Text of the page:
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Re: lynx-dev Mailing from Lynx with Pine

From: Eduardo Chappa
Subject: Re: lynx-dev Mailing from Lynx with Pine
Date: Fri, 12 Apr 2002 01:01:22 -0700 (PDT)

*** David Woolley (address@hidden) wrote in the Lynx list on Apr...:

:) > Content-Transfer-Encoding: BASE64
:) ...
:) > Content-Description: Patch for external support of mail program
:) > Content-Disposition: ATTACHMENT; FILENAME="mail.patch"
:) This patch looks like a security hole to me.  You seem to be inserting
:) uncontrolled text into a shell command using an interface that has no
:) meta-character protection (you are relying on < going through OK).

Dear David,

  Thank you for looking at the patch. I will fix the uncontrolled sprintf,
no problem. Good point. Does anyone know which are the functions in Lynx
which allow me check for unescaped variables and so on. I would appreciate

   I am not relying on the use of "<", I am giving an example of something
that works in my machine (and in many others), there are some other ways
to make this work with Pine (not as clean as the one proposed, but it can
be done for any system!). I would appreciate if someone told me how to do
the same with mutt and elm. If you see the code, you will notice that the
command to be executed is determined by the user, not by the patch, the
patch just gives the user the parameters to the command to be executed,
(To: field, tentative "Subject:" field and a file name containing the web
page) nothing more. You are free to ignore them if you like (e.g. You can
make the command to be executed a script, which only takes 2 parameters
parameters, or removes the ">" at the beginning of the line and then hands
it to your mailer, etc). Do you see my point?

:) - most Unix email programs given a file on standard input are unable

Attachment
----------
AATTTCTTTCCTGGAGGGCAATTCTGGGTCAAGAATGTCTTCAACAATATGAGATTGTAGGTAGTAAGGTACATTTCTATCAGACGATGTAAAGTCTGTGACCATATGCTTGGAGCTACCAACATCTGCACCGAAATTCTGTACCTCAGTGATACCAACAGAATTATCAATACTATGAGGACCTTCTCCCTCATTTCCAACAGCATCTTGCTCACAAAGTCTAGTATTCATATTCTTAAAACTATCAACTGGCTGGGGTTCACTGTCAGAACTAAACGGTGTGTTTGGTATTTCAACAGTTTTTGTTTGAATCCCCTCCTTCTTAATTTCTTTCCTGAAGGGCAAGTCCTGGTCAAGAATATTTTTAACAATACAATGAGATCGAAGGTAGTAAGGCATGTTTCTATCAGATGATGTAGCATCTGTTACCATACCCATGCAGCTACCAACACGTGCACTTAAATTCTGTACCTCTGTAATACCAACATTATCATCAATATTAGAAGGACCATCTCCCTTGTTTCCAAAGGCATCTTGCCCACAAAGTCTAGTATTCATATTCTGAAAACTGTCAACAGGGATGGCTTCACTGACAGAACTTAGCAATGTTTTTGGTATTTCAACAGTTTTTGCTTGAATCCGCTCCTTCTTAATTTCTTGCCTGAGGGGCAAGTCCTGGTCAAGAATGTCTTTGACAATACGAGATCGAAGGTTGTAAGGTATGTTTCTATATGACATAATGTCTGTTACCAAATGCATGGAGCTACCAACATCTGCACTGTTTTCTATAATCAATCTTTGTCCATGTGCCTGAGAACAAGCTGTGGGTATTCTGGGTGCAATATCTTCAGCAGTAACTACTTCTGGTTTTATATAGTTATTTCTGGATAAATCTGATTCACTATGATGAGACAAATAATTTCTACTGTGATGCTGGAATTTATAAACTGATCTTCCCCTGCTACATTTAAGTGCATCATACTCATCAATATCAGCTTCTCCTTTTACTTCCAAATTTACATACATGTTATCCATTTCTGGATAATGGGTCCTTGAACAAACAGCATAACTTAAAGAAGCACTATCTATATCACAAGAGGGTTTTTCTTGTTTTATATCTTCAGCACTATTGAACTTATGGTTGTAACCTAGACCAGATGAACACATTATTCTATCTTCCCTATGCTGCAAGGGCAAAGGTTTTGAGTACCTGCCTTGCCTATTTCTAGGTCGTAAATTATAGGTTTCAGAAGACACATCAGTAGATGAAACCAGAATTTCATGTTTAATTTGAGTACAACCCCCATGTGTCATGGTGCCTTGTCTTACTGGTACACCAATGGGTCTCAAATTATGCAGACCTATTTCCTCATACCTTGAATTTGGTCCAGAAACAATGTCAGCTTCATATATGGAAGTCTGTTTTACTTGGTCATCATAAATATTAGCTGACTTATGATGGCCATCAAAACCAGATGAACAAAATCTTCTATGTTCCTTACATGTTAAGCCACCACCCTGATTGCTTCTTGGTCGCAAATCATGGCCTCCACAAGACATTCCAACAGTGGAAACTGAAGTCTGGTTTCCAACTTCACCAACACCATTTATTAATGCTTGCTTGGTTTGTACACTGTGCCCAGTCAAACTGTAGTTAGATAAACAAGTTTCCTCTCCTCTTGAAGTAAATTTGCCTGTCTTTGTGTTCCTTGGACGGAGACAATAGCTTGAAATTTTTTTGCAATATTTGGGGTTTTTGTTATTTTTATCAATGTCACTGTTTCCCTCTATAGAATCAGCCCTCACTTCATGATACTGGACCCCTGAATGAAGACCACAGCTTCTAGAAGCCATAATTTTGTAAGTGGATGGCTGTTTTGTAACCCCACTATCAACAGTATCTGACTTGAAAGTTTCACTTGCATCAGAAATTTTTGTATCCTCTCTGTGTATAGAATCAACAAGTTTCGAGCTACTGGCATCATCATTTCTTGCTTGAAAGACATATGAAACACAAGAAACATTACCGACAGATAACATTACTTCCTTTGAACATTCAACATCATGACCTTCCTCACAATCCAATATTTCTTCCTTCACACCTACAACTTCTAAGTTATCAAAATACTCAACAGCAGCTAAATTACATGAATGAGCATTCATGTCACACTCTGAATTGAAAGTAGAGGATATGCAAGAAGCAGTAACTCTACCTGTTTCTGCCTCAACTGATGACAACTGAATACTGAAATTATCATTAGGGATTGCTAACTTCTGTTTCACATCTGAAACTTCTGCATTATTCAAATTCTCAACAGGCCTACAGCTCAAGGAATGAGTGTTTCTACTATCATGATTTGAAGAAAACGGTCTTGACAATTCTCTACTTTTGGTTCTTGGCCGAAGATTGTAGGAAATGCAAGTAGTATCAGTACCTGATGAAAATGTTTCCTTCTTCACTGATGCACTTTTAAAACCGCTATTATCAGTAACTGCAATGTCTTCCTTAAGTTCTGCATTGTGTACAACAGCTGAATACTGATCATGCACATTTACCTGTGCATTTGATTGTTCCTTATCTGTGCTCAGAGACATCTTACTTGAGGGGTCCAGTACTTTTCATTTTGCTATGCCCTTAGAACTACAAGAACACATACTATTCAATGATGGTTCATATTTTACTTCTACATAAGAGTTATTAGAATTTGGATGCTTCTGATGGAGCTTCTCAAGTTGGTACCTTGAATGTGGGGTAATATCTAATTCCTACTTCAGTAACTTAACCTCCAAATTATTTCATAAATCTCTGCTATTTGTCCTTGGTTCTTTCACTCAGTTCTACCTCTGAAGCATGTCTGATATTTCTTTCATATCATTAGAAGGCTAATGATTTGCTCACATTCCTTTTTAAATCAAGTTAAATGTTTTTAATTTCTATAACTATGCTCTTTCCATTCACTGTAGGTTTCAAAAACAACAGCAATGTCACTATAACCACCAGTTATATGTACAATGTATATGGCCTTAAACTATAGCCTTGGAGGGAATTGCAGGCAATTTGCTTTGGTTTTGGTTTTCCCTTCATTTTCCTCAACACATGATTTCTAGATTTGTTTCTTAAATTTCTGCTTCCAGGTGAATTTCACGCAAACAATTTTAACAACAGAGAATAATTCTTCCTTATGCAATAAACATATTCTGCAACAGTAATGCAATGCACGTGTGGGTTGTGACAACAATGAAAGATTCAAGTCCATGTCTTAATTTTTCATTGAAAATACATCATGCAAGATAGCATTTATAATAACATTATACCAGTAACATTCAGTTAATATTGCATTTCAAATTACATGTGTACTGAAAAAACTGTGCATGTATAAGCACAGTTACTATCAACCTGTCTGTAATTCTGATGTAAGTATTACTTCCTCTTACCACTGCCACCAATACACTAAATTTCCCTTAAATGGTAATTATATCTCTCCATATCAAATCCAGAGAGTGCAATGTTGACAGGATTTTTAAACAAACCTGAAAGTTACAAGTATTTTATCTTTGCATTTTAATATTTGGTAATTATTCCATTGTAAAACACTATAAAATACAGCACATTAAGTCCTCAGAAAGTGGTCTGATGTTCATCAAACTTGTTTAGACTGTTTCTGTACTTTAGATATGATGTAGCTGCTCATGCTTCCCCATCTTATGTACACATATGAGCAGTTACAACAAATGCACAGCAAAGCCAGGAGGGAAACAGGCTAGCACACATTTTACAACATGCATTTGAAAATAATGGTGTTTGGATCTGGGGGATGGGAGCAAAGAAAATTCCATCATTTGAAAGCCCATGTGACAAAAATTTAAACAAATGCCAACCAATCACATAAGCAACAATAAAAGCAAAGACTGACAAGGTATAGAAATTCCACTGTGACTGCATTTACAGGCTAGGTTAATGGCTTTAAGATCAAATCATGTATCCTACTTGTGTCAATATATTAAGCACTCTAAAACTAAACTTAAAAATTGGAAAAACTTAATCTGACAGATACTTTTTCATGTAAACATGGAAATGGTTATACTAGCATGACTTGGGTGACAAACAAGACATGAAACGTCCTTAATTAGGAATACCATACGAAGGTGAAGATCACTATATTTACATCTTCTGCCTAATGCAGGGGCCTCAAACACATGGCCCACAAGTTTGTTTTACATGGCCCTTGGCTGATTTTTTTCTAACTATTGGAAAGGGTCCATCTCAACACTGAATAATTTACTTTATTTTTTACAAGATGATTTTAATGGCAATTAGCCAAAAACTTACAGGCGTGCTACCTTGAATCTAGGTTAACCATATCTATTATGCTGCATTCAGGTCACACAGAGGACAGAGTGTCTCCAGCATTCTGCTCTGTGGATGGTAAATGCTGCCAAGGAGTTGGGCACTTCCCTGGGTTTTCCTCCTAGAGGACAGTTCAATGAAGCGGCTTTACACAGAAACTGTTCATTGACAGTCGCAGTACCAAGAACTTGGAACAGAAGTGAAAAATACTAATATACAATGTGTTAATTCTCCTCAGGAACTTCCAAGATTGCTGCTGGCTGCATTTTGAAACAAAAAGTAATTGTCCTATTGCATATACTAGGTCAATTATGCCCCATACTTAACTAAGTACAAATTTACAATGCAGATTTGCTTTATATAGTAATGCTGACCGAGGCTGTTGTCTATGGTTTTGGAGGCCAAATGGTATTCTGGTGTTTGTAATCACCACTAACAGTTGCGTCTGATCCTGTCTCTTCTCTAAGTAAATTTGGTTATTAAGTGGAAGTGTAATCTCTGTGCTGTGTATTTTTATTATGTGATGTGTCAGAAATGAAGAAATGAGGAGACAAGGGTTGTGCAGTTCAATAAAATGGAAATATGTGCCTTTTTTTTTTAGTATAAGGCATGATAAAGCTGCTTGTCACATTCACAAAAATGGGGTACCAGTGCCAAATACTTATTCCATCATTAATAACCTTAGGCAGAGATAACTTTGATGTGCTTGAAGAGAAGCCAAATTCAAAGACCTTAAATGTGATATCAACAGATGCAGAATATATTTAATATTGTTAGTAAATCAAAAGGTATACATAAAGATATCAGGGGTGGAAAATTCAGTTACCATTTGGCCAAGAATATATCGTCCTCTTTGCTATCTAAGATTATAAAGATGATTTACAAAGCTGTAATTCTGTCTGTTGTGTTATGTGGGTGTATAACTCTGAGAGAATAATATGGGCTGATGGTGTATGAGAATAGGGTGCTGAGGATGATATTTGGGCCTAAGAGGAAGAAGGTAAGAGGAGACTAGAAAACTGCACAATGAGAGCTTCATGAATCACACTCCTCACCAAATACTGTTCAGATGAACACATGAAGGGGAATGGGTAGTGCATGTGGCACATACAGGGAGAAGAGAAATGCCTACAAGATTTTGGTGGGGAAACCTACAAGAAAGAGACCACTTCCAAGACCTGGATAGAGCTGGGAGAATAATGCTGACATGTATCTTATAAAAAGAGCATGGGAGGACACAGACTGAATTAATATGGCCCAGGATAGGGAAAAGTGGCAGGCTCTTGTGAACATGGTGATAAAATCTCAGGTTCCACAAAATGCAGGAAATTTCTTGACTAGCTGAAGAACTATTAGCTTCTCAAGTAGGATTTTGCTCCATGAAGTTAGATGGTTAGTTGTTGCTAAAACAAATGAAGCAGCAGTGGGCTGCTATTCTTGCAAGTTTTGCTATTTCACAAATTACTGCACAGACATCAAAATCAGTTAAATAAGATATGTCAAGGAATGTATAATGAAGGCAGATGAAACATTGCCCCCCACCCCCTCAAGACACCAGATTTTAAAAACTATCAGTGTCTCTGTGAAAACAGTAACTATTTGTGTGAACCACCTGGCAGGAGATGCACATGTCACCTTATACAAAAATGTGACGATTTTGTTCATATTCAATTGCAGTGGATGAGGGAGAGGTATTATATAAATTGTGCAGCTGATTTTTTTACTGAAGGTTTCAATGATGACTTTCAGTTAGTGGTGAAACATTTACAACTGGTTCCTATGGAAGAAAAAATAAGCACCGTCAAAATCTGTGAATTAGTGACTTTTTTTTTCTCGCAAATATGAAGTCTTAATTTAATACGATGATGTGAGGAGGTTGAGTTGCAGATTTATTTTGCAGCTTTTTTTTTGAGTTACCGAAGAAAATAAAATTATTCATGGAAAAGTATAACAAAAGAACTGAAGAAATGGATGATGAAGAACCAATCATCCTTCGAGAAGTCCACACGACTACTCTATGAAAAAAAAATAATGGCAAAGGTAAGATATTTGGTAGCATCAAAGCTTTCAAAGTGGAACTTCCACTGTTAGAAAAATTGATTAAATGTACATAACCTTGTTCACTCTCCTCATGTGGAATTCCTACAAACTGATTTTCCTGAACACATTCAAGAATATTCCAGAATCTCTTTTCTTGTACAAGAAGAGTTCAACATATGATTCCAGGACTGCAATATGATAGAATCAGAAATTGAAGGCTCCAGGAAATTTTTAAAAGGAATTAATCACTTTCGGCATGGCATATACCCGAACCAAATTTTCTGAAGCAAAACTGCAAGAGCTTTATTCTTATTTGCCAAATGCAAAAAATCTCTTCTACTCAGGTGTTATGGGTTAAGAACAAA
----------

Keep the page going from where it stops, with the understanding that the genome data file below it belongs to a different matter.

:) to read the console, so can only send it non-interactively;

Yes, but again, you don't have to accept that parameter, for all you care,
you can define your mailer to be:

/path/to/script %s %s %s

and script be

my_mail_program -subject "$2" $1

and do not use $3. So, this is not an issue in itself, it's a help if you
can use, and can be discarded if not needed or is not possible to be used.
That's the way the patch is supposed to help you.

:) - Pine appears to have made an inappropriate choice of MIME encoding for
:) this email; is it really that good a mailer?

The answer to your first question is that is it using mime encoding as
descibed in some RFC whose number escapes to me right now. RFC 15XX?

:)  (Also, I believe References in email should exclude the In-Reply-To
:) article.)

The standard is RFC 2822 (not RFC 822), and by reading it, I get the
impression that it encourages both headers, since they contain information
useful for contructing threads. The references header is not mandated (it
says that it should be used). Finally, don't hold Pine responsible for
that (I mean the Pine Team of couse). I made the modification to the
source myself, so that if another person uses my modification, I will be
able to see threads correctly, which is what I am after. In any case, my
modification still makes Pine RFC compliant. If I recall correctly, Mutt,
for example, uses the reference header, not the in-reply-to header, and
that may be part of the confusion. I may be way off here though, I don't
know for a fact (mutt users cas can tell me though).



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